Independent retailers have today (Friday) expressed dismay at a new report which they say “shines a shocking light on crime in England and Wales”.

And the NFRN – the trade body that represents 15,000 independent retailers in the UK and Ireland – says these latest figures from the Office for National Statistics demonstrate an urgent need for a stronger focus on retail crime.

According to the ONS report for the year ending September 2017 police-recorded crime increased by 14 per cent. Violent crimes have risen by 20 per cent, knife crime has increased by 21 per cent, theft offences are up 11 per cent, and fraud offences have risen by 7 per cent.

“This new crime report makes grim reading,” said NFRN National President Linda Sood.  She added: “What is even worse is that these increases come at a time when high-ranking police personnel have openly stated that they will not investigate instances of shoplifting, criminal damages, thefts and other offences they consider ‘minor crimes’.

“Deputy Assistant Commissioner Mark Simmons, for example, recently announced that ‘with the pressure on our resources it is not practical for our officers to spend a considerable amount of time looking into something where for example, the value of damage or the item stolen is under £50’.”

Similarly, Paddy Tipping, the elected police and crime commissioner in Nottinghamshire, stated: “We will do our best with the resources we have got. Is shoplifting as important as investigating a serious sexual assault? It is not. […] So there are jobs that we do at the moment that will have to take a lower priority. If people report shoplifting will the police come? Probably not.”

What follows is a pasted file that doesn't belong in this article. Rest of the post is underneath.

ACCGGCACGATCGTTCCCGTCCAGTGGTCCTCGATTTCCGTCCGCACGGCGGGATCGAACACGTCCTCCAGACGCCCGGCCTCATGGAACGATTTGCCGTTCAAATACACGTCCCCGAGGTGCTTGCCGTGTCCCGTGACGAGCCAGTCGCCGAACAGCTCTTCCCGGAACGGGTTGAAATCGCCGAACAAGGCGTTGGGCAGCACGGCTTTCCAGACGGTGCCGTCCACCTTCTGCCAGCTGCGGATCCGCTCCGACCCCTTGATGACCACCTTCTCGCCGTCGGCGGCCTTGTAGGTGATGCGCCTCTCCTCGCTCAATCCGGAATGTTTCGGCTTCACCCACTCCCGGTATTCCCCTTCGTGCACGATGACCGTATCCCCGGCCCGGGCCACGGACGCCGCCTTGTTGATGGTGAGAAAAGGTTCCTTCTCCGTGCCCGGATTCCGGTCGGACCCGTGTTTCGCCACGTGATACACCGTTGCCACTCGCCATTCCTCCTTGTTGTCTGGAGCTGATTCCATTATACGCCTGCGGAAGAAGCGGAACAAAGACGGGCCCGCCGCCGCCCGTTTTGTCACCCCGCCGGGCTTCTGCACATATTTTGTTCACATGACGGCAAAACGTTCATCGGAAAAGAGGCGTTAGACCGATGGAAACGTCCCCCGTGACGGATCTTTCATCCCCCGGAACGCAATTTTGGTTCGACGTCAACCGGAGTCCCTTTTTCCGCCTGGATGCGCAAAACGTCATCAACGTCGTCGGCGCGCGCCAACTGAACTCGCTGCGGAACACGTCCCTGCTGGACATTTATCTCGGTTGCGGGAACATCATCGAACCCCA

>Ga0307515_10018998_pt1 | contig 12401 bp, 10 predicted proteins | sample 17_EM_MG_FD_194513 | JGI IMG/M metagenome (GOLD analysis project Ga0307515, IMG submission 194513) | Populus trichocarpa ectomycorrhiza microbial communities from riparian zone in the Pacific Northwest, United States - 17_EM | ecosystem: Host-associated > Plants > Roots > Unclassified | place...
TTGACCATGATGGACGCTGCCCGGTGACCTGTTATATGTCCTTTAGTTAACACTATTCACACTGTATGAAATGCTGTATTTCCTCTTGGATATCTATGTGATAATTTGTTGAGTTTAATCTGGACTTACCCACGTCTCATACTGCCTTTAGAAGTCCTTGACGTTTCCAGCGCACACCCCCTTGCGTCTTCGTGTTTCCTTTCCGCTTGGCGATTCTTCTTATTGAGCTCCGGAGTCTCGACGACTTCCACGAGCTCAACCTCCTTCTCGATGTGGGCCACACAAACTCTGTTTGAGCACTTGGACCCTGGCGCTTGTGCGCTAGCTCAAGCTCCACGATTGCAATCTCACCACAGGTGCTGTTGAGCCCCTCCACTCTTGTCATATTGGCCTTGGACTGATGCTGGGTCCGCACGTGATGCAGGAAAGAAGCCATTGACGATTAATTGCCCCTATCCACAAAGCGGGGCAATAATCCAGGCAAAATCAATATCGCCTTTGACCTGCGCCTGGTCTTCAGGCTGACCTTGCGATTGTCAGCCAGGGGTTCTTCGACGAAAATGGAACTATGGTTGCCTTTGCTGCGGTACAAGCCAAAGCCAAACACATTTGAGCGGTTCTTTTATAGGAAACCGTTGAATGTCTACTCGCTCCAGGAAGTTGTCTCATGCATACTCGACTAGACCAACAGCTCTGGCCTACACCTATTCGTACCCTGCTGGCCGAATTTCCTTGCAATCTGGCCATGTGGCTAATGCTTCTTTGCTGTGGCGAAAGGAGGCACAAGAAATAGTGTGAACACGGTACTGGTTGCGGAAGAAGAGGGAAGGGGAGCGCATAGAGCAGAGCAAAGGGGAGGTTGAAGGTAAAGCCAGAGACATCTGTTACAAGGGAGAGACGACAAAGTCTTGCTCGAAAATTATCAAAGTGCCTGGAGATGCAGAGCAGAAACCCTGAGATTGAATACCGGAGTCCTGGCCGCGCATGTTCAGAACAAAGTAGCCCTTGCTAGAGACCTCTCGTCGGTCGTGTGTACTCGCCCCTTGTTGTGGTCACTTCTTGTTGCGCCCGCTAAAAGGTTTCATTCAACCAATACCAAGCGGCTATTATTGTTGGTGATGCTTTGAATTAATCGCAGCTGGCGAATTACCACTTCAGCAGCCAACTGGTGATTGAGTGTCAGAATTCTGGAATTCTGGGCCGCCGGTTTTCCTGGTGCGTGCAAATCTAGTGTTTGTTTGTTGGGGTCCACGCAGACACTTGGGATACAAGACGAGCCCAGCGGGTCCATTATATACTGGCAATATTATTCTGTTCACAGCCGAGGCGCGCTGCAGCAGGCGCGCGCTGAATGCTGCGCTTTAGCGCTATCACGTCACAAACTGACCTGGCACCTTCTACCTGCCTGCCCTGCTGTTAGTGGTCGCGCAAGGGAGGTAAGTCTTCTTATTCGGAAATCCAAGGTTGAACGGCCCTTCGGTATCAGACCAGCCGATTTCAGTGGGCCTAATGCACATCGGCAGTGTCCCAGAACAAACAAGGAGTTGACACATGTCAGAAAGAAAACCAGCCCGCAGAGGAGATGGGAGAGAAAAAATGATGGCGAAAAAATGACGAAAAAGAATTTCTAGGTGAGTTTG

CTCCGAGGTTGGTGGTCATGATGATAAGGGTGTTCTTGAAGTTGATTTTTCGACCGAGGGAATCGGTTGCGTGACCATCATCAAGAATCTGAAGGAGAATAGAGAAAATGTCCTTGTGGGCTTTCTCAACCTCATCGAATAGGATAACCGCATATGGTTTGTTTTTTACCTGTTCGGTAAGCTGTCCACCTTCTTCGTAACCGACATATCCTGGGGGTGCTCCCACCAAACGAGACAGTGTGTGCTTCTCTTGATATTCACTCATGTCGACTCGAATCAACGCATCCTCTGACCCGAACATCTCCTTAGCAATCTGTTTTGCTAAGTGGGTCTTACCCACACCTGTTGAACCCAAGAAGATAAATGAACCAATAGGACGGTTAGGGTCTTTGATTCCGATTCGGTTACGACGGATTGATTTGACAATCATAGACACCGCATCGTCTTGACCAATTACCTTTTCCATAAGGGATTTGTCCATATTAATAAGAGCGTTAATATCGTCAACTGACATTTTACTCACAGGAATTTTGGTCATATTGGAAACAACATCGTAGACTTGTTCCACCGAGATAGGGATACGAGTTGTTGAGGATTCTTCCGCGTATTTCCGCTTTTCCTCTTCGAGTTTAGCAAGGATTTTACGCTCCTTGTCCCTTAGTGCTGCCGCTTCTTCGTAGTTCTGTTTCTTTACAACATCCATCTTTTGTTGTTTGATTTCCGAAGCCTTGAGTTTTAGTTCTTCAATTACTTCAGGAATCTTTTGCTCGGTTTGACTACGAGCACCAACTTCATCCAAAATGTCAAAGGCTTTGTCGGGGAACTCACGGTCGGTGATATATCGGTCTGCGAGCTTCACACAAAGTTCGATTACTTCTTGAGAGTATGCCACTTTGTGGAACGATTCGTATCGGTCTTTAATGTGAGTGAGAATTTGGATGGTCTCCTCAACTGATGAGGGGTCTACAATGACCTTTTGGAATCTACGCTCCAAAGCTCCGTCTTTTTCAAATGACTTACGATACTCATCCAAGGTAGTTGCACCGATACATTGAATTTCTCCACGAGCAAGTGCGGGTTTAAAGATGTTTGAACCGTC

Mrs Sood continued: “Behind every independent retailer is a family business that gives back to their neighbourhood and contributes to the variety, vibrancy and value of the communities that make up our country. These people have a right to feel safe in their stores.

“We will, therefore, be making a renewed push to bring retail crime further up the agenda of the various parliaments.”

On February 20 the NFRN is holding its annual parliamentary reception on the terrace of the House of Commons which gives members the opportunity to make the MPs and Lords attending aware of the issues facing independent retailers.

“A commitment to tackling retail crime once and for all will be one of the solutions we will be seeking. And as many instances of violence and abuse arise when identification is requested ahead of selling an age-restricted product we will be pushing for legislation that makes this a specific offence.” Mrs Sood concluded.

NFRN puts retail crime at top of its political agenda >

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